See below: I would talk with friends, family members, and neighbors about their children's physicians. They can be a valuable resource. Also, some doctors will allow you to visit the office prior to choosing them. You can check on the aap web site for recommendations in your area, as well. In addition, don'y be locked into your choice. If you become uncomfortable as time goes on, you may need a change. ...Read more
Treating adults: Sometimes, I personally continue to treat my patients if they are with me since birth as long as they are comfortable with me, some actually try to go to an adult internist & come back. It is up to the patient & the pediatrician. I that would help. ...Read more
Not too old!: It depends on how comfortable you are with your pediatrician. I will see my kids until they are around 22 if they want. If you have health concerns that are more adult in nature, you may be more comfortable with an adult doctor. But pediatrics is meant to encompass childhood and adolescence so, in my opinion, you are not too old! ...Read more
Depends: On pediatricians. Some go from birth to 18 or 21. Some won't see kids that become pregnant as they will need an obstetrician. Always best to ask your pediatrician their policy, so you won't be surprised. ...Read more
College/Med school: To become a pediatrician you need a bachelors degree and certain prerequisite courses in math and science. Then you can applying to medical school, where you spend four years. Then you must do at least a three year pediatric residency training program. Then you can apply to become board certified. ...Read more
During pregnancy: By the 2nd trimester you should consider visiting offices and talking with friends about who is available and how they practice. Your health plan may have a list of preferred providers from which you can choose. Meet the docs and staff ahead of time if possible and decide if they will be a good fit. ...Read more
Not too old:
Definitely not too old.
I am a pediatrician in New York, and here we see patients up until their 21st birthday, unless they want to switch to an adult doctor before then.
The earliest we usually recommend switching to an adult doctor is 18. ...Read more
18- 22 years: Many pediatricians have been trained in adolescent medicine during residency. As the early 20's are an extension of adolescence transitioning to adulthood, they may continue to see their pediatrician with whom they have developed a relationship to aid in that transition. Can be helpful during the college yrs. Your teen should ask your pedi before making a decision so that it's a mutual decision. ...Read more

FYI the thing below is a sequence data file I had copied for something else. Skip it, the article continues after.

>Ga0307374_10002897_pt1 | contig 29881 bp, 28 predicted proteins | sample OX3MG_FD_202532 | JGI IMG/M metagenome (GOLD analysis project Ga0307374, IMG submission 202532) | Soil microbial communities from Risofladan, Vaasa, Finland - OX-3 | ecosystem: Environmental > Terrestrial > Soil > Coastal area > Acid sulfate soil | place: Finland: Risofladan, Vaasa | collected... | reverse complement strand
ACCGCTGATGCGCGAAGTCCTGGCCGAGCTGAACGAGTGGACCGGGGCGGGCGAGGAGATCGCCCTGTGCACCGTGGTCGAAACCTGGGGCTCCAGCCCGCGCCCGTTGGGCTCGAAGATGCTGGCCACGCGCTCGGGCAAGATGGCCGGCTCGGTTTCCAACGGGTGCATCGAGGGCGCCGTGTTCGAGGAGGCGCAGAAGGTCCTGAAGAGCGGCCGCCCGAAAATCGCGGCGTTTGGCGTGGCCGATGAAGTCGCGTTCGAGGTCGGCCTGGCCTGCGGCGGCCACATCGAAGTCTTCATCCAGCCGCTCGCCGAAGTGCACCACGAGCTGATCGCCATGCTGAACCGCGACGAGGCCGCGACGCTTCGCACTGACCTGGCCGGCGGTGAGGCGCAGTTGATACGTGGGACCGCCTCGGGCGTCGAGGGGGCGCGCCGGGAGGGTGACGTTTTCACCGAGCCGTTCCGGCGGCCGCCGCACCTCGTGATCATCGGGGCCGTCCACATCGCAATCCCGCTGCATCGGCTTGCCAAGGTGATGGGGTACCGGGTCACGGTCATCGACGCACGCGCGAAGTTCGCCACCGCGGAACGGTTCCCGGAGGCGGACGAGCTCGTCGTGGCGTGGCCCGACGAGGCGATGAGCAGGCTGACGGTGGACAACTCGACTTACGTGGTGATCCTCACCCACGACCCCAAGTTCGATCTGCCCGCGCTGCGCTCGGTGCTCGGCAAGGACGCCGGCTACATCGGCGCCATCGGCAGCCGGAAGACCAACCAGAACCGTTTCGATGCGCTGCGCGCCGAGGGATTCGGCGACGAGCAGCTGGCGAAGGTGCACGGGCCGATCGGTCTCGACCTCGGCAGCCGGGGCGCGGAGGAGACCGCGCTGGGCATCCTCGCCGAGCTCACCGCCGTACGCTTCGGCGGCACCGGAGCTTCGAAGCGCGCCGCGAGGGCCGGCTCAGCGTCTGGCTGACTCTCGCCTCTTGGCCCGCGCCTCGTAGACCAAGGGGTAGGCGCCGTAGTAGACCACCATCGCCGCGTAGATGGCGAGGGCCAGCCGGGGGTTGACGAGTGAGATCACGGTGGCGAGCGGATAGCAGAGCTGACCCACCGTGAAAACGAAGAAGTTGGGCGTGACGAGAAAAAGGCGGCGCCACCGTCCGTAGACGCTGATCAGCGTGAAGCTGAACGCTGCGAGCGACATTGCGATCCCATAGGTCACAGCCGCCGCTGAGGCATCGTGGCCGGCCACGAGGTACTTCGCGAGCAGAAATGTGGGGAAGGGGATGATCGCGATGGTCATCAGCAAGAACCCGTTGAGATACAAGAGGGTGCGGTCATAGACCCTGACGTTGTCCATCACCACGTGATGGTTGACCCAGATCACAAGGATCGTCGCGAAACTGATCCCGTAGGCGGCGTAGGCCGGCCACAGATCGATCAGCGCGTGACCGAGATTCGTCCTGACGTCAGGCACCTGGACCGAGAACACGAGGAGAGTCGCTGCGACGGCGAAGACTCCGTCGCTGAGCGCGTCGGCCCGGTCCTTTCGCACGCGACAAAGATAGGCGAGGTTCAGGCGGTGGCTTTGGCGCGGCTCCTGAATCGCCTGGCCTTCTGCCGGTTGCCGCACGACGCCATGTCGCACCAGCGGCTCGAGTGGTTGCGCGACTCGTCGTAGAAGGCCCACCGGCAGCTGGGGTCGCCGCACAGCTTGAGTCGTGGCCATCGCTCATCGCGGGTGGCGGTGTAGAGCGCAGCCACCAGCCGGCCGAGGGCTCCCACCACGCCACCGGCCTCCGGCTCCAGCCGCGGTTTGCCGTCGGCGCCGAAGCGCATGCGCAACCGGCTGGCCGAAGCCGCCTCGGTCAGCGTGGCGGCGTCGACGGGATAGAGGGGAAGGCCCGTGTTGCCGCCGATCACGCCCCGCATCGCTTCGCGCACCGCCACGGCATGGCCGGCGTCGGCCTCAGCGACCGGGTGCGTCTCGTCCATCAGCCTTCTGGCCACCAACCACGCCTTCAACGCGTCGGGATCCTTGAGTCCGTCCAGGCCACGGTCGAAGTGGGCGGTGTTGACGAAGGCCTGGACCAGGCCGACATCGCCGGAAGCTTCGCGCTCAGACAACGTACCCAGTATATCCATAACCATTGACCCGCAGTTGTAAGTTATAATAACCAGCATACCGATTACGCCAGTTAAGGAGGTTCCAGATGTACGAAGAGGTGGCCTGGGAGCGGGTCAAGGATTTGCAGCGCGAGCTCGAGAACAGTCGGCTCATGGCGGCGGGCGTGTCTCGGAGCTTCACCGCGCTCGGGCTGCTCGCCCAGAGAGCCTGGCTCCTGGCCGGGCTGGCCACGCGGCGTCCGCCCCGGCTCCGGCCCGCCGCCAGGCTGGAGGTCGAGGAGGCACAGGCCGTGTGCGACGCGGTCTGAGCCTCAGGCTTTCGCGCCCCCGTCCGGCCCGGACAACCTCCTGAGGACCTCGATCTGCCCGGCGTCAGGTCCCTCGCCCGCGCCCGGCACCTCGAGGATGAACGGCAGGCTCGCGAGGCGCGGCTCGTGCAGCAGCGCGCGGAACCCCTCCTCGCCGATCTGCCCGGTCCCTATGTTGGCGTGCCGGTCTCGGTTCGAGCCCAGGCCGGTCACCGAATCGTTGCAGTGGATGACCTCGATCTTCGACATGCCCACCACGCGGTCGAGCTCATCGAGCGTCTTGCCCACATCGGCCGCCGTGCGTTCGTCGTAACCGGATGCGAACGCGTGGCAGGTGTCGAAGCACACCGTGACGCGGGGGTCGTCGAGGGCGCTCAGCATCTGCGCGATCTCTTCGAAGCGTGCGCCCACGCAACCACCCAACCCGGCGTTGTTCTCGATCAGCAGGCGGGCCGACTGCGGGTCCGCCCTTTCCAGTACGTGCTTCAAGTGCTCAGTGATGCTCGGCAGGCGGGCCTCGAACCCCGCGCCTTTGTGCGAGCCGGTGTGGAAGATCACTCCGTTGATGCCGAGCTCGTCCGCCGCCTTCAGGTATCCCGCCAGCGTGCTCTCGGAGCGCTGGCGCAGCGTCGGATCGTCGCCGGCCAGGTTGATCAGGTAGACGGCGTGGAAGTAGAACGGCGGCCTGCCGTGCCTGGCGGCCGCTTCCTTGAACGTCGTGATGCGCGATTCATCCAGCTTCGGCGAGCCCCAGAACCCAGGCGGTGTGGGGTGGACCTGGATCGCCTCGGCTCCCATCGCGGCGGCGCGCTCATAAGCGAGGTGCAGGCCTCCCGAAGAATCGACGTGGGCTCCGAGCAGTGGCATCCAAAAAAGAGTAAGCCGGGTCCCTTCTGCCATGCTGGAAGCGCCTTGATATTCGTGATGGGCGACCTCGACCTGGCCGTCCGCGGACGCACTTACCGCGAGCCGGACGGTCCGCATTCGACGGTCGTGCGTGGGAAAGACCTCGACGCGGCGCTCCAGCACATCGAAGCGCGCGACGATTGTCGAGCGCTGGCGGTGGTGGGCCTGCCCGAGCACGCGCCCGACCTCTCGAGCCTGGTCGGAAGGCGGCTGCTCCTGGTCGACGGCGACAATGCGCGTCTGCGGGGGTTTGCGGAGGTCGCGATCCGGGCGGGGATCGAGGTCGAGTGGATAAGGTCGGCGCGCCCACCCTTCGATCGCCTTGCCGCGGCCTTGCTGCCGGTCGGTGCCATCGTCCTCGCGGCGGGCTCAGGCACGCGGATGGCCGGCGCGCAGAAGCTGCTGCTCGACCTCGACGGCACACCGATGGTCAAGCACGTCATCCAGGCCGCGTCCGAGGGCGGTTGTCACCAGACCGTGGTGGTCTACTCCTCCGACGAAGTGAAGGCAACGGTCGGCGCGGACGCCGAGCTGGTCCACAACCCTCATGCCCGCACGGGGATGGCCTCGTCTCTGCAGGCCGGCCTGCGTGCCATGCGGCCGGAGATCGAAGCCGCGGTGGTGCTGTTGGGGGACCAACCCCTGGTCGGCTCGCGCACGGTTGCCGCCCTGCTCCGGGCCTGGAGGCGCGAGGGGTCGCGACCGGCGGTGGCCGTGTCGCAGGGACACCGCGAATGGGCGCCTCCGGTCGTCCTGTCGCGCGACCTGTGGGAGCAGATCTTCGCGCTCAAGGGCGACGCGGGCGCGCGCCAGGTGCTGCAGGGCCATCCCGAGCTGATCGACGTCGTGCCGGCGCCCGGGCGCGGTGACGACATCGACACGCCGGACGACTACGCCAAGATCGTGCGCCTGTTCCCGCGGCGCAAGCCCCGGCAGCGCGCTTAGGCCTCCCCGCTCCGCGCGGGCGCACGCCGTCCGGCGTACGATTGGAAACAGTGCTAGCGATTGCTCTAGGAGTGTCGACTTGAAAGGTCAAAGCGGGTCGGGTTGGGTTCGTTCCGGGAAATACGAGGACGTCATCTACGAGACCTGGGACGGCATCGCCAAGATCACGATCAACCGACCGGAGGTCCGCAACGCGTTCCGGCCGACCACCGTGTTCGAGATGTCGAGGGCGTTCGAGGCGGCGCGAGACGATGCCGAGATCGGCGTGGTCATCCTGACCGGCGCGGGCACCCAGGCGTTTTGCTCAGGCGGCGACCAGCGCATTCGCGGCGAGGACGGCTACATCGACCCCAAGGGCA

Yes: There are many reasons why a given person may not have children. It takes many years of medical and specialty training to become a pediatrician. A person who has board-certification in pediatrics has both taken recognized training and passed exams demonstrating attainment of relevant knowledge, and shown dedication to their field of choice. Years of experience in practice are also relevant. ...Read more
Look for a feeling: My website, mackoulpediatricsfortmyers. Com has a list of questions and things to look for when interviewing a new pediatrician or practice. Go with your gut, if you are uncomfortable, chances are that your child will be as well. Is the office clean? Is there a separate sick and well entrance? Do the hours work with your schedule? Can I call after hours? ...Read more
Age-related: You should expect being asked about your child's history and feeding, your concerns and plans; a physical exam including measurements (child should be undressed for that); your answers (even some you didn't ask) should be answered; and certain other actions (tests, immunizations, etc) will be discussed, and possibly done, as appropriate. ...Read more
See below: What the tests are, why they are needed, how will the results influence your child's care, and any other options. ...Read more
No: Health tap is not the place to find this information. Talk to your close friends and family and interview pediatricians before having your child or transferring older children to that practice. Most offices have time set aside for such interviews. This is a time to ask questions and figure out whether your philosophy and theirs matches up. ...Read more
You should be able to ask anything to a pediatrician. Some great questions that I am asked frequently:
Who will answer a call afterhours?
What are hours of office?
Can you reach the doctor 24/7?
What happens if your child is admitted to the hospital?
**Most important is do you feel comfortable with the pediatrician!
You will see them VERY often in baby's first years! ** ...Read more
Pediatrics: Make sure they are board-certified. Go to abp. Org to check credentials. Have an up-front conversation about communication, call-backs, expectations, philosophy on child-rearing, etc. Enlist them as a partner in your child's health. Once the relationship is established, let your doctor know you trust them. ...Read more